Closer to home, funding of our organizations and people is a challenge. Most of the organizations such as ours, working with “soft money,” struggle to maintain stability and stay on track.

 Please tell us about Costa Rica Conference and your involvement in that.

The 4th Latin American and Caribbean Conference Tobacco or Health will take place in San José, Costa Rica, March 26-28 2014.  My organization is the principal organizer and we always seek a local partner to work with us.  This time our partner is the Ministry of Health of Costa Rica and I am the Conference President.  We feel that the region is in the midst of a significant transition in tobacco control and that the Conference should provide a new dynamism and direction.

The conference will bring together scientists, civil society and government tobacco control leaders to share science, clinical practice and public policy experience and theory, motivate action, recognize gains, update knowledge, and build capacity in priority areas such as:

  • Treatment of tobacco dependency, particularly implementation of FCTC Art 14
  • Tobacco industry interference
  • Fiscal policies and illicit trade
  • Tobacco advertisement, promotion and sponsorship
  • Packaging, labeling and product regulation. New products.
  • Legal strategies, tobacco and human rights

We invite all to come.  For more information go to: http://www.tobaccoorhealthlac.org/ 

Please tell us about some of the things you are working on now.

The Costa Rica Conference is taking a lot of my time now. It is a wonderful opportunity to learn and get up to date on many topics.  I just hope that it will be all so well organized that once in Costa Rica I can focus on learning and interacting with the wonderful and smart group of people that I know will be there.  They will make the conference a success.

Longer term, I would like the Pfizer-Global Bridges partnership to help provide funding for our region to make a real difference in cessation support. The InterAmerican Heart Foundation has a long history of working in tobacco dependency treatment but there is much to do to take it to another level.  It is the training of health professionals but it is also making systemic changes in healthcare systems and promoting cessation among health professionals.  It is quitlines, distance learning, and making cessation available and affordable.   There are many elements and we have only scratched the surface. We need a spectacular lift.  I think we can do this.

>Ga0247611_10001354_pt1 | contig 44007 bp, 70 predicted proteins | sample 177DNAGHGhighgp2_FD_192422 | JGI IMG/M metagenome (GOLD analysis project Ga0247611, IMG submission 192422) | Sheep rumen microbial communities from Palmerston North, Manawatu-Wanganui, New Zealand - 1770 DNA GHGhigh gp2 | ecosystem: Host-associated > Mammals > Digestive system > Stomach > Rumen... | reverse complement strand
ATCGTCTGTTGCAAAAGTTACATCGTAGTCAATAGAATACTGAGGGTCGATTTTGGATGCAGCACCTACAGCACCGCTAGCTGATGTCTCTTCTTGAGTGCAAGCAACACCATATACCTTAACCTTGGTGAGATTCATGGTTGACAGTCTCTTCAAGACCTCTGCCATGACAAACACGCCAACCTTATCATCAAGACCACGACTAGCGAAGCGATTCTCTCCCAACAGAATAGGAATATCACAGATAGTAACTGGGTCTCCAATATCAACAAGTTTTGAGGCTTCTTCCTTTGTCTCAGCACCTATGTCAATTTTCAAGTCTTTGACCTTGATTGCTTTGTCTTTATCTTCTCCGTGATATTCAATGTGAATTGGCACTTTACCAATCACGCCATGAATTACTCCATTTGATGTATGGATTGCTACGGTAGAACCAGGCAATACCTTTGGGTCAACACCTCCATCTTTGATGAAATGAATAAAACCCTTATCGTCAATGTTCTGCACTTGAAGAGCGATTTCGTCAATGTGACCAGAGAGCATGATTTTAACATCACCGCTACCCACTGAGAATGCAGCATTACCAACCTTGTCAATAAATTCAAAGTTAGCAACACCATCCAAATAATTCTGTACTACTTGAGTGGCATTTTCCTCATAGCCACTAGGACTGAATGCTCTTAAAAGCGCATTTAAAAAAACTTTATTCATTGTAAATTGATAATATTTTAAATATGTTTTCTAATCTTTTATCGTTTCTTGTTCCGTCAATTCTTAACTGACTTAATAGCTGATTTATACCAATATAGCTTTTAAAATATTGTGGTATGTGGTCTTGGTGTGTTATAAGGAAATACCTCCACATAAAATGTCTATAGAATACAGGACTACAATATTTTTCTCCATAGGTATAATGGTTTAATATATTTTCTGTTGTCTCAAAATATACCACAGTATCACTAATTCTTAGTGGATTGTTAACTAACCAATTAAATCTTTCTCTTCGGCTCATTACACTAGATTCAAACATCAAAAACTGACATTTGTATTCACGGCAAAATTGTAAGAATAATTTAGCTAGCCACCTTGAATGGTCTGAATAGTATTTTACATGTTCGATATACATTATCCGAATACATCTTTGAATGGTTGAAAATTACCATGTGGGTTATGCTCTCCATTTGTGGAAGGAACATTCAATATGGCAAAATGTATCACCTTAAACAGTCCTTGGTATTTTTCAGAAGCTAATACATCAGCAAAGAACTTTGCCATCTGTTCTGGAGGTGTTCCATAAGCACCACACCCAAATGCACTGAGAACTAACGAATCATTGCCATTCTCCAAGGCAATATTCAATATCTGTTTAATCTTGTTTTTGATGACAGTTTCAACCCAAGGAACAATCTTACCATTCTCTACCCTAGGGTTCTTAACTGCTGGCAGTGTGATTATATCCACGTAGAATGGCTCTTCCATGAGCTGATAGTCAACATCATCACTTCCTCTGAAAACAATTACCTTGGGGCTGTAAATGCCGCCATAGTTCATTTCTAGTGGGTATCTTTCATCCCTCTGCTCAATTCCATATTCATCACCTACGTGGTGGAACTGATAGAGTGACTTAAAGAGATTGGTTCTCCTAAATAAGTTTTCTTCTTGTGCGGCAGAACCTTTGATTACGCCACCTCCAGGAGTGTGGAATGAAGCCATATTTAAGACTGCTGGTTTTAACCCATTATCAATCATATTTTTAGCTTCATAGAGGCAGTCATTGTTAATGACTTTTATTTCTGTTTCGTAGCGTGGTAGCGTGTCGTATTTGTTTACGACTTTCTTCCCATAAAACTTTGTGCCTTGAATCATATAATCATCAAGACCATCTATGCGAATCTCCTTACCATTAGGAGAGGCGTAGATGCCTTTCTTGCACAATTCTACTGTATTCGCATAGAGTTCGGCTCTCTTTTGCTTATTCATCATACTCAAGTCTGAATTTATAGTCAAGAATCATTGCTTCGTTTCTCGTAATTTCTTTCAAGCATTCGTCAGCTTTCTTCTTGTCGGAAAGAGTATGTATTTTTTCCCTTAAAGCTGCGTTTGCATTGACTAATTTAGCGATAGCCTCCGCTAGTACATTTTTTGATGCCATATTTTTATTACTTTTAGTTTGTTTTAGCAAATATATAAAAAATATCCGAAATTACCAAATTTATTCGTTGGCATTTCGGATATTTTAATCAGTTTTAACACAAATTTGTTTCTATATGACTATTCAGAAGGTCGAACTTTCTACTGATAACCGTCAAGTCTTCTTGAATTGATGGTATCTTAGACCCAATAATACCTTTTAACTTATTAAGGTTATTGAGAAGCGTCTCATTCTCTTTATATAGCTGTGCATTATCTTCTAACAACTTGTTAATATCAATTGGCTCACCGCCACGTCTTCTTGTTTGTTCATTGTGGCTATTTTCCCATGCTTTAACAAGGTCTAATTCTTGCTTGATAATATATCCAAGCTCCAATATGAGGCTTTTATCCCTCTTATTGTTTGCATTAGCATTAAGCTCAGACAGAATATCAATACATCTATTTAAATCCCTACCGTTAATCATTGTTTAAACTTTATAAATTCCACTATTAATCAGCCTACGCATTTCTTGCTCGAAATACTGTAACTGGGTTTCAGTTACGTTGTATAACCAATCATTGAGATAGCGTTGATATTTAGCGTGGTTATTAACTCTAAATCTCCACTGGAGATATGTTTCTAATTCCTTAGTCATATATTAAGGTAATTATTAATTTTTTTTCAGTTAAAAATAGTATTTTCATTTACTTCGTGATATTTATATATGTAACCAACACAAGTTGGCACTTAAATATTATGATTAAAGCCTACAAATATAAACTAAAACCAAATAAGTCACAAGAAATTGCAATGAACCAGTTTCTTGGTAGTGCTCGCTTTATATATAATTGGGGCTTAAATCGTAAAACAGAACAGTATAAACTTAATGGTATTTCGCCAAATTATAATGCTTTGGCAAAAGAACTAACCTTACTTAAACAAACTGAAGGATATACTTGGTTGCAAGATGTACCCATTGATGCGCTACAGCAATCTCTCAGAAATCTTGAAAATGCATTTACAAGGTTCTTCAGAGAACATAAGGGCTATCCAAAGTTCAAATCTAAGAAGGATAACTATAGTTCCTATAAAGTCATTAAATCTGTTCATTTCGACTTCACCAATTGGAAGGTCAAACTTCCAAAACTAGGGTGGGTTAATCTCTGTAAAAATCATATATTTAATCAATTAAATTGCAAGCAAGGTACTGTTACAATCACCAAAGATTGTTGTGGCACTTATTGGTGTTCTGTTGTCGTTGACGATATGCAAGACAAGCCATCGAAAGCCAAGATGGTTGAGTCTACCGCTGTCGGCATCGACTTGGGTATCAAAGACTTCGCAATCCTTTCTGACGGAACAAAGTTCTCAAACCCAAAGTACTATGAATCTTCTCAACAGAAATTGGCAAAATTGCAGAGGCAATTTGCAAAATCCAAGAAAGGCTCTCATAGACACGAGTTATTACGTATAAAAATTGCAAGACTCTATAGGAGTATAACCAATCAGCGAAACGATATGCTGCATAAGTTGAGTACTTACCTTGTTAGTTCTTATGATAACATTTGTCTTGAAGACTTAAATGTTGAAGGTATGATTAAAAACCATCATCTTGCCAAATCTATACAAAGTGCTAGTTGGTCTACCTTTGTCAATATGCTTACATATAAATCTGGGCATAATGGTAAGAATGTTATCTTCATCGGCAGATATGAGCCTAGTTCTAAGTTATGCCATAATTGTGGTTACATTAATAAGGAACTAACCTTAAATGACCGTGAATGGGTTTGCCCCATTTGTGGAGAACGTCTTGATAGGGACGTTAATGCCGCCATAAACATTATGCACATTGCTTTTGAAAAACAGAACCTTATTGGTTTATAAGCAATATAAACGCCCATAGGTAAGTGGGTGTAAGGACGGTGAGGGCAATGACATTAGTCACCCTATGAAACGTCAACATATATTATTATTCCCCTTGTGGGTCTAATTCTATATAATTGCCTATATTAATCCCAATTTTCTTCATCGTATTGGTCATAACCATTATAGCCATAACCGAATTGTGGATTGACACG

What else would you like to accomplish in your work with tobacco control? 

I have seen the evolution of tobacco control in our region over the past 20 years. We have gone from a few pioneers in tobacco control, to highly competent and effective cessation specialists, researchers, and advocates. I find I would like our Latin American region to be stronger: civil society, government and academia.  I would like to work to consolidate the great achievements of the past few years and not let them be rolled back.  There are some areas such as taxation and illicit trade that require much deeper work than we have done.  I hope to help make these areas shine too.

Is there anything I have not asked about that you would like to add – something that you want people to know?

While I have lived in the USA for a long time, I am Latin American through and through.  I am thankful that I became an immigrant to the USA as it helped me better understand these two rather different worlds.